Consumer Price Index Nearly Flat On Low Prices Of Goods

Date: December 16, 2015

Falling Energy Prices Continue To Contribute To Stable CPI

According to the latest Bureau of Labor Statistics data, in November the consumer price index was unchanged after rising 0.2% in October. Core CPI, which excludes volatile energy and food prices, was up 0.2%, the same as its September and October increases. Meanwhile, energy prices fell 1.3% and food prices fell 0.1%. For the 12 months ended Nov. 30, prices under CPI were up 0.5% while core CPI prices rose 2%. The AP said that “declines in energy and food held down overall costs.” Reuters reported that November was the third consecutive month with a core CPI figure of 0.2%, reflecting higher rents, airline fares, prices of new cars, and healthcare costs. TD Securities economist Millan Mulraine predicted that Tuesday’s data would “shore up the Fed’s confidence in the inflation outlook as the firming in domestic prices will likely serve as a confidence booster in [the central bank’s] expectation for inflation to move back towards target in a timely manner.” Bloomberg News reported that the cheapest crude oil “since the global financial crisis in 2009 may keep inflation below” the Fed’s 2% goal “even as it boosts Americans’ purchasing power.” Ameriprise Financial economist Russell Price said: “Inflation is going to struggle to move toward the Fed’s goal. The recent move down in energy prices is prolonging that scenario,” which could be accompanied by “additional downward pressure” from the strong dollar.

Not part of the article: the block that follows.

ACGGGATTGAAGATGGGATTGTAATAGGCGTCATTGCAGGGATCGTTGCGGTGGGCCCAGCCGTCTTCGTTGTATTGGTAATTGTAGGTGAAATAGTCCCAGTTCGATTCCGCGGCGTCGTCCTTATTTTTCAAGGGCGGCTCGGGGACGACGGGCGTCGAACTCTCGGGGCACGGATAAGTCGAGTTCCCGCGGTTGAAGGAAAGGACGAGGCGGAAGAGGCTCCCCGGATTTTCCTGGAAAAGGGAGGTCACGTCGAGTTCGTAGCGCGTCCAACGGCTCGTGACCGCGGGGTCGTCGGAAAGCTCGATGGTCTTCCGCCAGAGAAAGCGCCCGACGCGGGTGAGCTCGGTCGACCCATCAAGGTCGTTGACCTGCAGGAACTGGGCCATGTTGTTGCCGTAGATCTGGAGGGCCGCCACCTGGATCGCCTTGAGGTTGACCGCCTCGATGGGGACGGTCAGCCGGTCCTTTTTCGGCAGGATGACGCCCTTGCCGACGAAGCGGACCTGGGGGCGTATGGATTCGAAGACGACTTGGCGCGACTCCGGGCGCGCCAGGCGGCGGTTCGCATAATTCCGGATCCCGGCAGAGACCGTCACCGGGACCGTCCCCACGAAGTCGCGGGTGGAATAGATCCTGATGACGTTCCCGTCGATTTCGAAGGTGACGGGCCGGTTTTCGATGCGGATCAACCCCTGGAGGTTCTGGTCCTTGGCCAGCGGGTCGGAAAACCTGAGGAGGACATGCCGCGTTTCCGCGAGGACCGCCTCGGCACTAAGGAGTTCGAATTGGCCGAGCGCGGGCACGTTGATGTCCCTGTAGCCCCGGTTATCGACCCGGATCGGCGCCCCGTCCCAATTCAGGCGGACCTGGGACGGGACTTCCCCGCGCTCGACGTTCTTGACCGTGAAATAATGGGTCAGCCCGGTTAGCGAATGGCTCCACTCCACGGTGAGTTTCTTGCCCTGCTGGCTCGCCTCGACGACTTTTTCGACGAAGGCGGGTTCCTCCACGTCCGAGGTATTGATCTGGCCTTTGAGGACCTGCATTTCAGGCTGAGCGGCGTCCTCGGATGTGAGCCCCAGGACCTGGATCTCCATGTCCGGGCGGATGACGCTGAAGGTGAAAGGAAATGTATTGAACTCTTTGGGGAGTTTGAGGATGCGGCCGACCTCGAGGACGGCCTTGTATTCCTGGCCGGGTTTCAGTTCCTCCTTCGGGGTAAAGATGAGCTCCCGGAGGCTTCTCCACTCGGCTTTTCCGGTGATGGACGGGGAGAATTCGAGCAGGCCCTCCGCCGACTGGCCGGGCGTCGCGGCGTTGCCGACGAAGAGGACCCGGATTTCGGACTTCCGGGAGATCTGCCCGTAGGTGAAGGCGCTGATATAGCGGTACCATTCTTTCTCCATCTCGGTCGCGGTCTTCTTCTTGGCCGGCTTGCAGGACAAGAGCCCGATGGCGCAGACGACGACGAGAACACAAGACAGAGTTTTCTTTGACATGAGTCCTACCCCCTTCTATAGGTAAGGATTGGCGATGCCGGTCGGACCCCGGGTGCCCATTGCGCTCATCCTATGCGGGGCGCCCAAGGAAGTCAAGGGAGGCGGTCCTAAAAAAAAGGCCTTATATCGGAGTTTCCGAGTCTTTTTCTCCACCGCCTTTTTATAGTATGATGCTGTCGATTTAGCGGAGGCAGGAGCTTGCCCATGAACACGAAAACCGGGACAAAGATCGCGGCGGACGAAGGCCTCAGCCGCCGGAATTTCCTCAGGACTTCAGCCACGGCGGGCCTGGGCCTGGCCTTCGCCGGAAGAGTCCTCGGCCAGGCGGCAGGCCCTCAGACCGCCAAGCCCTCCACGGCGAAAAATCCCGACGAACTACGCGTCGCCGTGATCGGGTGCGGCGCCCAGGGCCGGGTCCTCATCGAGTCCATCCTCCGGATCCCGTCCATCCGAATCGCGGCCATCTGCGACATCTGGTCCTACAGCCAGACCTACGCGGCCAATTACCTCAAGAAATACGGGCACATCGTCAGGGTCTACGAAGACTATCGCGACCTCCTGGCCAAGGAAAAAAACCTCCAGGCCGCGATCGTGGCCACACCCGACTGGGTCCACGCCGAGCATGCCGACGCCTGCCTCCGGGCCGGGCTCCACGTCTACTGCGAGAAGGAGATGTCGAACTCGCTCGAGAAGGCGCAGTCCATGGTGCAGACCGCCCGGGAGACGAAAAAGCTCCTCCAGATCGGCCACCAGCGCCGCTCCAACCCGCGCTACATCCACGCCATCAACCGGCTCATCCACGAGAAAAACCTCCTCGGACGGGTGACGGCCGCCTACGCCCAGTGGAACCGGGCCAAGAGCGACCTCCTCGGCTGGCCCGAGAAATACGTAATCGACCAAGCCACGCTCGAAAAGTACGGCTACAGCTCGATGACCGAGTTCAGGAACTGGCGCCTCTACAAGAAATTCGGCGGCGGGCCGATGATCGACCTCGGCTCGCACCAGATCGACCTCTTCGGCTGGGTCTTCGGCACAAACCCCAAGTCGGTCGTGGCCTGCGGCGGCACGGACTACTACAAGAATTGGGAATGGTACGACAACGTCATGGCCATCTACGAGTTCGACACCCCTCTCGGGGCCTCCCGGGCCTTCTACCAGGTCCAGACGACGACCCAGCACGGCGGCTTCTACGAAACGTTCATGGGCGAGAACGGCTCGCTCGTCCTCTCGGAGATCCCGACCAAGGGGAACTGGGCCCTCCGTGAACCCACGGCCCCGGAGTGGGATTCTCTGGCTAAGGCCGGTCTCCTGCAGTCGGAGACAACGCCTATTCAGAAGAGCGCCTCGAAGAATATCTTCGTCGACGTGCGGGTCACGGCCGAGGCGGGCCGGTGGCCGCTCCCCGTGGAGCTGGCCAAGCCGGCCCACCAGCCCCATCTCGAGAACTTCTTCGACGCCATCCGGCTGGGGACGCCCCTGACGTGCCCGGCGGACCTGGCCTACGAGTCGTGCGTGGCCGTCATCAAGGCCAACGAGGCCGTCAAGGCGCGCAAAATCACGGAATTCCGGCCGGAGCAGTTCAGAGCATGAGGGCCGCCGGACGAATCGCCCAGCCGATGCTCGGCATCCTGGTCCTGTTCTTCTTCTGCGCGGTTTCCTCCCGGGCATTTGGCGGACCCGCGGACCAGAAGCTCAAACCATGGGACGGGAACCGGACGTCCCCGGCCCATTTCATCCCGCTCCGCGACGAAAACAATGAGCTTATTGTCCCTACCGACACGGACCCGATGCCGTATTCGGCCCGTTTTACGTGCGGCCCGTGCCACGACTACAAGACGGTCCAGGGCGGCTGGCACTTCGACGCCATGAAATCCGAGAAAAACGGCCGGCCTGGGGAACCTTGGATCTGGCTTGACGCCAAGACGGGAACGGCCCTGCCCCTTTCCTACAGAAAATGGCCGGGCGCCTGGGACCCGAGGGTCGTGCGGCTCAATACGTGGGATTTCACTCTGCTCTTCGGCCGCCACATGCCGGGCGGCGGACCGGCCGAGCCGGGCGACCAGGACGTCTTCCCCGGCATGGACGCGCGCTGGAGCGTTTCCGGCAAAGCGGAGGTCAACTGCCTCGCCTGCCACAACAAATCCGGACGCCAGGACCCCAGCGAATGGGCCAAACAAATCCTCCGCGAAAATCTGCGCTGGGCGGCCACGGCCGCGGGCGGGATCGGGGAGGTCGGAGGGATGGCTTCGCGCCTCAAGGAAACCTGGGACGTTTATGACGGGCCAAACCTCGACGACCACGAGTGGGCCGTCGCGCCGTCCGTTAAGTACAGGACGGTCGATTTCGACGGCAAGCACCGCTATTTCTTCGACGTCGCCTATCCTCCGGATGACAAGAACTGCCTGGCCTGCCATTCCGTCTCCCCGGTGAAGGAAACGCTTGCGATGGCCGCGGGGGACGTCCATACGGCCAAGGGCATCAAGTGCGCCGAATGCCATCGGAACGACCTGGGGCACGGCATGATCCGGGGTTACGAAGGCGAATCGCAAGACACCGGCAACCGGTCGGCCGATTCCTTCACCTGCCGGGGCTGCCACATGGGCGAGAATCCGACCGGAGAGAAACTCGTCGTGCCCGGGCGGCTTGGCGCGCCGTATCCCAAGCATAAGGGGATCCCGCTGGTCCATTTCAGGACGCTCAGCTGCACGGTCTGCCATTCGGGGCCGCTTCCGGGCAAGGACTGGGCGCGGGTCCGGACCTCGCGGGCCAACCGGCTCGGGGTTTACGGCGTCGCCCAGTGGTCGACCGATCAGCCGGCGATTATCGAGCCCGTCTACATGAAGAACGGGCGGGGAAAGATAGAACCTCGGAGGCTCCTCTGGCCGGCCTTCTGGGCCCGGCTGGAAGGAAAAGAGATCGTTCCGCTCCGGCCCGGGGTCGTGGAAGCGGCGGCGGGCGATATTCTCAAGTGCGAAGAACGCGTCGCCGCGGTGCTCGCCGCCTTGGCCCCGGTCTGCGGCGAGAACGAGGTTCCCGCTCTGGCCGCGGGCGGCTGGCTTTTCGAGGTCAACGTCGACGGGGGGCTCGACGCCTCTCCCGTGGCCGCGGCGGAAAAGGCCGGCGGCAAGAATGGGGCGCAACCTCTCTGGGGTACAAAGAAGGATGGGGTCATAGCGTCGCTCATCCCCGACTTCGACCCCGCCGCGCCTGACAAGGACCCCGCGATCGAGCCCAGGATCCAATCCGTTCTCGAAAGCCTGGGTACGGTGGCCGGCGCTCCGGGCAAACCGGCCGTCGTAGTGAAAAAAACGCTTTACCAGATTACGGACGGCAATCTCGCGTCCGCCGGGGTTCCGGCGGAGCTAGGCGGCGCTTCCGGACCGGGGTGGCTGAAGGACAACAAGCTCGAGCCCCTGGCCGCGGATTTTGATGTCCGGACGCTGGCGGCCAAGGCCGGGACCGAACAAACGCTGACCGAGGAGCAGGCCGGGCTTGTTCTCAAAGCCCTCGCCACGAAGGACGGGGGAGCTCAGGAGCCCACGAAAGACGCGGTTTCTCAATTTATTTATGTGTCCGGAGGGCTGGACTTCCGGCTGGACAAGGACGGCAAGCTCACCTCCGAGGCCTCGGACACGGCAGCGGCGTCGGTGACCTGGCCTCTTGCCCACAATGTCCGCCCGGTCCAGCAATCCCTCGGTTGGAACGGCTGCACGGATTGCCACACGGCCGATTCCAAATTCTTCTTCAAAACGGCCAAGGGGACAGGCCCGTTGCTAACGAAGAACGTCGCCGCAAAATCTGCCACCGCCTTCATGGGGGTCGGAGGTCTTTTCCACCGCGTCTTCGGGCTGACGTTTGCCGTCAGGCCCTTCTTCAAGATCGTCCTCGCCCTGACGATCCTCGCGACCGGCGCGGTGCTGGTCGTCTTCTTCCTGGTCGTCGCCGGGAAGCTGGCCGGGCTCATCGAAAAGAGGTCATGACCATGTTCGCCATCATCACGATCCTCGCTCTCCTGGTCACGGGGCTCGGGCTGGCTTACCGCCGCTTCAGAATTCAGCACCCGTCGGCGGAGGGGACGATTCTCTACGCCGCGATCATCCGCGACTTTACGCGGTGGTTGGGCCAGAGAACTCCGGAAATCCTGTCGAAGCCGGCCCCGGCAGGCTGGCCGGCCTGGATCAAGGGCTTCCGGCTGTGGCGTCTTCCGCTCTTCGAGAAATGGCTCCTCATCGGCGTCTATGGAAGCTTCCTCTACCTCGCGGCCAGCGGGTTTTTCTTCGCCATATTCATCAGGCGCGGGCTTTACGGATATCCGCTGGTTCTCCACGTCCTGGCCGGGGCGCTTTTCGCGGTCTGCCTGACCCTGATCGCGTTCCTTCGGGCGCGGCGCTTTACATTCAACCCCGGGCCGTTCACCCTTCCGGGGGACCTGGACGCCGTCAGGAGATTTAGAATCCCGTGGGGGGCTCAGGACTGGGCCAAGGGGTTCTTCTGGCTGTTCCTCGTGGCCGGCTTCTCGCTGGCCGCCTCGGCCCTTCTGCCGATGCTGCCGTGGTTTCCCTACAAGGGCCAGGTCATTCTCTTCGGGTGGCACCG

What This Means For Small Businesses

The continued low CPI may be an indication that interest rates will soon be raised. Still, small businesses struggle to contend with an uncertain economy. In the latest NFIB report on Small Business Economic Trends, chief economist William Dunkelberg said that in the near term data suggested “not much pressure on prices from Main Street. Just hoping for a Happy New Year to show up.”

Additional Reading

The Wall Street Journal also reported the latest CPI data.

Note: this article is intended to keep small business owners up on the latest news. It does not necessarily represent the policy stances of NFIB.

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